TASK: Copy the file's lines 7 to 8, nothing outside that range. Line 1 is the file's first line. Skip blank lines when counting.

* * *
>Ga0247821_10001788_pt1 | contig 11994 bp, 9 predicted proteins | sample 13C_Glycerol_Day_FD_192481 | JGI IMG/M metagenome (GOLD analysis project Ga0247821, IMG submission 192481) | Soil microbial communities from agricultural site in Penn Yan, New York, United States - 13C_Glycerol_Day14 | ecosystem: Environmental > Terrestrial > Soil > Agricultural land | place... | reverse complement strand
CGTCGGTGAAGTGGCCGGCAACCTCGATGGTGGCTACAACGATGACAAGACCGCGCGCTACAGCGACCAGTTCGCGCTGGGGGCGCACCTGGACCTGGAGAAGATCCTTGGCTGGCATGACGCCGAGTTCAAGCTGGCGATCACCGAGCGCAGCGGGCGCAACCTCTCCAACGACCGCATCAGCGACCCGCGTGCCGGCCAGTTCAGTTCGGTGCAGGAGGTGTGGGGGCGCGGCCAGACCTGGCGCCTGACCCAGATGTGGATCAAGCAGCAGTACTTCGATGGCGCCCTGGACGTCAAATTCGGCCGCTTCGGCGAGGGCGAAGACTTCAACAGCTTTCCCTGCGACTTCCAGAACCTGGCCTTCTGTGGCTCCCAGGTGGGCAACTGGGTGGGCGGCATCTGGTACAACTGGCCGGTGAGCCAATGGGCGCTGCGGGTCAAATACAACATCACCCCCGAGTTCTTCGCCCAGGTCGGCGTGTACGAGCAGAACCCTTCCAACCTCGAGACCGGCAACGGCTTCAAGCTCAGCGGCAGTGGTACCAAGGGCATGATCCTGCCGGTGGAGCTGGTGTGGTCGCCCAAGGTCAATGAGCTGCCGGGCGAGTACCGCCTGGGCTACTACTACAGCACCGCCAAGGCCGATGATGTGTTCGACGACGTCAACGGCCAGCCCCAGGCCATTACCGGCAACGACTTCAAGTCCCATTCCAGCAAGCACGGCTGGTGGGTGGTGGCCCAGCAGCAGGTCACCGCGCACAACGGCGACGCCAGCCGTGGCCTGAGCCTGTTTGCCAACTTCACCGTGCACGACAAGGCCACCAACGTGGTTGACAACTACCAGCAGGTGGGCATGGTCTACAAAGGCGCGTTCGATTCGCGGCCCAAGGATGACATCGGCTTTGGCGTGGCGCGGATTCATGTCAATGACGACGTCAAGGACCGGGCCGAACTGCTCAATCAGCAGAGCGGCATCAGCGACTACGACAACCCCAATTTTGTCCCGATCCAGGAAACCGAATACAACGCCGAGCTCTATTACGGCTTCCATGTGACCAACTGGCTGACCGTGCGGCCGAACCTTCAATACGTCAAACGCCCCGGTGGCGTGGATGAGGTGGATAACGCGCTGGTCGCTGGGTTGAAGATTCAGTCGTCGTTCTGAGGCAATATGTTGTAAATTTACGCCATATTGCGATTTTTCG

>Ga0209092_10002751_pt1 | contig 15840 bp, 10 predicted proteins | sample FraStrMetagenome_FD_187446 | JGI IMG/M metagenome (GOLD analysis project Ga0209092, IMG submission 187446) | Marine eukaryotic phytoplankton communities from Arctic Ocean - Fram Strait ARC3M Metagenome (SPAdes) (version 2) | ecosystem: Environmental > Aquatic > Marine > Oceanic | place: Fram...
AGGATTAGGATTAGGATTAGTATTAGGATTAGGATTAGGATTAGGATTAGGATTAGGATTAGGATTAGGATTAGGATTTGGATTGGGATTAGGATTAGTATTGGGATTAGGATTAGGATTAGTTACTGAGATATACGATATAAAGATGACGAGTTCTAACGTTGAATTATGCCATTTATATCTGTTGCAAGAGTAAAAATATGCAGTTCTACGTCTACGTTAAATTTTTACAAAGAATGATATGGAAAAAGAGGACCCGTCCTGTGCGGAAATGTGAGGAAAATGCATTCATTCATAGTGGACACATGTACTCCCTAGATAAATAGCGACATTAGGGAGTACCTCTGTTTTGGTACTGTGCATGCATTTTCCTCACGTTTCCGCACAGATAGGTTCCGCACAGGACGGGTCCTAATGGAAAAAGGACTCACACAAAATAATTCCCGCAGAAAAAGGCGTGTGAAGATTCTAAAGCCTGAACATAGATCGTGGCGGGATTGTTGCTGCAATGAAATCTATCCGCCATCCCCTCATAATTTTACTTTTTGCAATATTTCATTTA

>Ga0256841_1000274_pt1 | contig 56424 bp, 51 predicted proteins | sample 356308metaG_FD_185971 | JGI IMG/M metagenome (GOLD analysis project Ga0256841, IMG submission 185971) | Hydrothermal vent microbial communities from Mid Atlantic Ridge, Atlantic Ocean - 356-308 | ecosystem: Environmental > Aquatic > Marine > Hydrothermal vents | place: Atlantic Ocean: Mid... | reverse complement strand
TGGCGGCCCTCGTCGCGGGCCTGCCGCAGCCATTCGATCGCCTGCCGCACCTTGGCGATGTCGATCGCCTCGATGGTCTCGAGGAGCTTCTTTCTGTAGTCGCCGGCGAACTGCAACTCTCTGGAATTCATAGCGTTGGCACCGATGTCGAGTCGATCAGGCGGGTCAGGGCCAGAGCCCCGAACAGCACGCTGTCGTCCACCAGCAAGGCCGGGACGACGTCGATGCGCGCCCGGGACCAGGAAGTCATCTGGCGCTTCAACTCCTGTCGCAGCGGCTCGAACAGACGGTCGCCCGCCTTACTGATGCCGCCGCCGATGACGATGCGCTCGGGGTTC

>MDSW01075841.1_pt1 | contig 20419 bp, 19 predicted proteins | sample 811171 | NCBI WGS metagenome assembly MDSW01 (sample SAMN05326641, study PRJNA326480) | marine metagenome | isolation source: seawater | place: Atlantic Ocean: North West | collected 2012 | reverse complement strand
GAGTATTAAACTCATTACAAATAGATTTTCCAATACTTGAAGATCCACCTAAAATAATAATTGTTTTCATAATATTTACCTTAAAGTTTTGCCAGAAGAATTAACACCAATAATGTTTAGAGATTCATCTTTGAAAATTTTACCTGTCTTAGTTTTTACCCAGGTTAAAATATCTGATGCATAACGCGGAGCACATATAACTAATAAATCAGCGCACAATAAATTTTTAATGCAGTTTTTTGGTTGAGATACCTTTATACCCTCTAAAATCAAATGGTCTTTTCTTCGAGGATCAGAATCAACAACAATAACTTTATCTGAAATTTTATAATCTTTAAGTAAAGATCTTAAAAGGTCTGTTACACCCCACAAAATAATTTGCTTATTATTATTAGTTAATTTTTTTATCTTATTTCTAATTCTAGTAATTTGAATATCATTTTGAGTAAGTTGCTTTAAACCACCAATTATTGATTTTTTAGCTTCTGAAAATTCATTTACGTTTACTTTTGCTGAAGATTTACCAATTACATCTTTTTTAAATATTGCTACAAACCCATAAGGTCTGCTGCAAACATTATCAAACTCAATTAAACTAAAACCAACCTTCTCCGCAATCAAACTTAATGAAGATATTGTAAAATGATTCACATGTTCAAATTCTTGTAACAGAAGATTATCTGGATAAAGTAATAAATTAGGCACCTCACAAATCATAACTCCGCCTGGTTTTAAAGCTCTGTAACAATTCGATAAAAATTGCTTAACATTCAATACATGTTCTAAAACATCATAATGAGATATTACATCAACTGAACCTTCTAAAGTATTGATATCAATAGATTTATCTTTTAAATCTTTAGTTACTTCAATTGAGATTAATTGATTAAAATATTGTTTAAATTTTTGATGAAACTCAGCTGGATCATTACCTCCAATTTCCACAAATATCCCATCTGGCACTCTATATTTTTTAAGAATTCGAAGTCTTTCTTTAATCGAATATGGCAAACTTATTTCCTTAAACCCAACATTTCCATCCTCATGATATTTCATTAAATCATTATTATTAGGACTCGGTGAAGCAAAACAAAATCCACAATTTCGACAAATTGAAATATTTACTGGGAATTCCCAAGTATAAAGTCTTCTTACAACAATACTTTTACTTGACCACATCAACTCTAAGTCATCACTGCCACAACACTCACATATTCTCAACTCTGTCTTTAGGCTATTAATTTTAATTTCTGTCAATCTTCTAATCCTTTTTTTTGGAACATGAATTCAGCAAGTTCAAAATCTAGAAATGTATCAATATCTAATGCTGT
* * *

>MDSW01075841.1_pt1 | contig 20419 bp, 19 predicted proteins | sample 811171 | NCBI WGS metagenome assembly MDSW01 (sample SAMN05326641, study PRJNA326480) | marine metagenome | isolation source: seawater | place: Atlantic Ocean: North West | collected 2012 | reverse complement strand
GAGTATTAAACTCATTACAAATAGATTTTCCAATACTTGAAGATCCACCTAAAATAATAATTGTTTTCATAATATTTACCTTAAAGTTTTGCCAGAAGAATTAACACCAATAATGTTTAGAGATTCATCTTTGAAAATTTTACCTGTCTTAGTTTTTACCCAGGTTAAAATATCTGATGCATAACGCGGAGCACATATAACTAATAAATCAGCGCACAATAAATTTTTAATGCAGTTTTTTGGTTGAGATACCTTTATACCCTCTAAAATCAAATGGTCTTTTCTTCGAGGATCAGAATCAACAACAATAACTTTATCTGAAATTTTATAATCTTTAAGTAAAGATCTTAAAAGGTCTGTTACACCCCACAAAATAATTTGCTTATTATTATTAGTTAATTTTTTTATCTTATTTCTAATTCTAGTAATTTGAATATCATTTTGAGTAAGTTGCTTTAAACCACCAATTATTGATTTTTTAGCTTCTGAAAATTCATTTACGTTTACTTTTGCTGAAGATTTACCAATTACATCTTTTTTAAATATTGCTACAAACCCATAAGGTCTGCTGCAAACATTATCAAACTCAATTAAACTAAAACCAACCTTCTCCGCAATCAAACTTAATGAAGATATTGTAAAATGATTCACATGTTCAAATTCTTGTAACAGAAGATTATCTGGATAAAGTAATAAATTAGGCACCTCACAAATCATAACTCCGCCTGGTTTTAAAGCTCTGTAACAATTCGATAAAAATTGCTTAACATTCAATACATGTTCTAAAACATCATAATGAGATATTACATCAACTGAACCTTCTAAAGTATTGATATCAATAGATTTATCTTTTAAATCTTTAGTTACTTCAATTGAGATTAATTGATTAAAATATTGTTTAAATTTTTGATGAAACTCAGCTGGATCATTACCTCCAATTTCCACAAATATCCCATCTGGCACTCTATATTTTTTAAGAATTCGAAGTCTTTCTTTAATCGAATATGGCAAACTTATTTCCTTAAACCCAACATTTCCATCCTCATGATATTTCATTAAATCATTATTATTAGGACTCGGTGAAGCAAAACAAAATCCACAATTTCGACAAATTGAAATATTTACTGGGAATTCCCAAGTATAAAGTCTTCTTACAACAATACTTTTACTTGACCACATCAACTCTAAGTCATCACTGCCACAACACTCACATATTCTCAACTCTGTCTTTAGGCTATTAATTTTAATTTCTGTCAATCTTCTAATCCTTTTTTTTGGAACATGAATTCAGCAAGTTCAAAATCTAGAAATGTATCAATATCTAATGCTGT